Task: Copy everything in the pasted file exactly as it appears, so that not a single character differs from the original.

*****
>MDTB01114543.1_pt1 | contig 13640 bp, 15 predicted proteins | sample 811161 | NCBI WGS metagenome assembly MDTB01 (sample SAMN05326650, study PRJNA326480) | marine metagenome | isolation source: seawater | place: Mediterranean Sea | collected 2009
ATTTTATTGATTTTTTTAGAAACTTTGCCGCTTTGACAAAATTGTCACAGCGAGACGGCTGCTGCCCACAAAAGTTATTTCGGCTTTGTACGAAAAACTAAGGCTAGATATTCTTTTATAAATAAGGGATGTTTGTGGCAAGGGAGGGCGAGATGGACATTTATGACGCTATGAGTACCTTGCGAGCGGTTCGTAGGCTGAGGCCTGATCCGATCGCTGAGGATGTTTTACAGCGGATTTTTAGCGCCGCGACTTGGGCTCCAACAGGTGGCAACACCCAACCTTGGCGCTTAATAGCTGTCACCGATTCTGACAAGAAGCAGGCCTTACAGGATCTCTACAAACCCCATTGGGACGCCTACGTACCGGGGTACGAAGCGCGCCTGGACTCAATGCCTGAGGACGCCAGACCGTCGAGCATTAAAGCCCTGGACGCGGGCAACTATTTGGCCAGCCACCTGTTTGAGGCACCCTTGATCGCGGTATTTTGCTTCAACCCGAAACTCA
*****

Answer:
>MDTB01114543.1_pt1 | contig 13640 bp, 15 predicted proteins | sample 811161 | NCBI WGS metagenome assembly MDTB01 (sample SAMN05326650, study PRJNA326480) | marine metagenome | isolation source: seawater | place: Mediterranean Sea | collected 2009
ATTTTATTGATTTTTTTAGAAACTTTGCCGCTTTGACAAAATTGTCACAGCGAGACGGCTGCTGCCCACAAAAGTTATTTCGGCTTTGTACGAAAAACTAAGGCTAGATATTCTTTTATAAATAAGGGATGTTTGTGGCAAGGGAGGGCGAGATGGACATTTATGACGCTATGAGTACCTTGCGAGCGGTTCGTAGGCTGAGGCCTGATCCGATCGCTGAGGATGTTTTACAGCGGATTTTTAGCGCCGCGACTTGGGCTCCAACAGGTGGCAACACCCAACCTTGGCGCTTAATAGCTGTCACCGATTCTGACAAGAAGCAGGCCTTACAGGATCTCTACAAACCCCATTGGGACGCCTACGTACCGGGGTACGAAGCGCGCCTGGACTCAATGCCTGAGGACGCCAGACCGTCGAGCATTAAAGCCCTGGACGCGGGCAACTATTTGGCCAGCCACCTGTTTGAGGCACCCTTGATCGCGGTATTTTGCTTCAACCCGAAACTCA